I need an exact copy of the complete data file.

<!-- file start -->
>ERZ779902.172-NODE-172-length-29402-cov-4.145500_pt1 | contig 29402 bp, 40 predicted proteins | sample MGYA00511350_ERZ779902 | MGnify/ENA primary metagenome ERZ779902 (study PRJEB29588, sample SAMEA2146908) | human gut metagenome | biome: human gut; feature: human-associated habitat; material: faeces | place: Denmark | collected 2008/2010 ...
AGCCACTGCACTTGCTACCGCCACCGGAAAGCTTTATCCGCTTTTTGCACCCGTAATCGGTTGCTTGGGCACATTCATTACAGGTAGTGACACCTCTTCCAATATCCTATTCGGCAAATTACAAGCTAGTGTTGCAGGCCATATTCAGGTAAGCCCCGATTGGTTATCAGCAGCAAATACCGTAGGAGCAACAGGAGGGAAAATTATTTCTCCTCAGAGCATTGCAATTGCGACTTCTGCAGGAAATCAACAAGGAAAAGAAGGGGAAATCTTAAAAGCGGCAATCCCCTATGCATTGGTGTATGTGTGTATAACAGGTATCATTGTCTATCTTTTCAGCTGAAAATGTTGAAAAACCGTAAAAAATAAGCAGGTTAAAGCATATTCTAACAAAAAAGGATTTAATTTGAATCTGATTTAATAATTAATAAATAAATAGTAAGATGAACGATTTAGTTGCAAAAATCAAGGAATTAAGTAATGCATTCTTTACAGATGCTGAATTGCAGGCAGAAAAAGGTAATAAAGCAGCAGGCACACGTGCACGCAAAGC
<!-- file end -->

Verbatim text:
>ERZ779902.172-NODE-172-length-29402-cov-4.145500_pt1 | contig 29402 bp, 40 predicted proteins | sample MGYA00511350_ERZ779902 | MGnify/ENA primary metagenome ERZ779902 (study PRJEB29588, sample SAMEA2146908) | human gut metagenome | biome: human gut; feature: human-associated habitat; material: faeces | place: Denmark | collected 2008/2010 ...
AGCCACTGCACTTGCTACCGCCACCGGAAAGCTTTATCCGCTTTTTGCACCCGTAATCGGTTGCTTGGGCACATTCATTACAGGTAGTGACACCTCTTCCAATATCCTATTCGGCAAATTACAAGCTAGTGTTGCAGGCCATATTCAGGTAAGCCCCGATTGGTTATCAGCAGCAAATACCGTAGGAGCAACAGGAGGGAAAATTATTTCTCCTCAGAGCATTGCAATTGCGACTTCTGCAGGAAATCAACAAGGAAAAGAAGGGGAAATCTTAAAAGCGGCAATCCCCTATGCATTGGTGTATGTGTGTATAACAGGTATCATTGTCTATCTTTTCAGCTGAAAATGTTGAAAAACCGTAAAAAATAAGCAGGTTAAAGCATATTCTAACAAAAAAGGATTTAATTTGAATCTGATTTAATAATTAATAAATAAATAGTAAGATGAACGATTTAGTTGCAAAAATCAAGGAATTAAGTAATGCATTCTTTACAGATGCTGAATTGCAGGCAGAAAAAGGTAATAAAGCAGCAGGCACACGTGCACGCAAAGC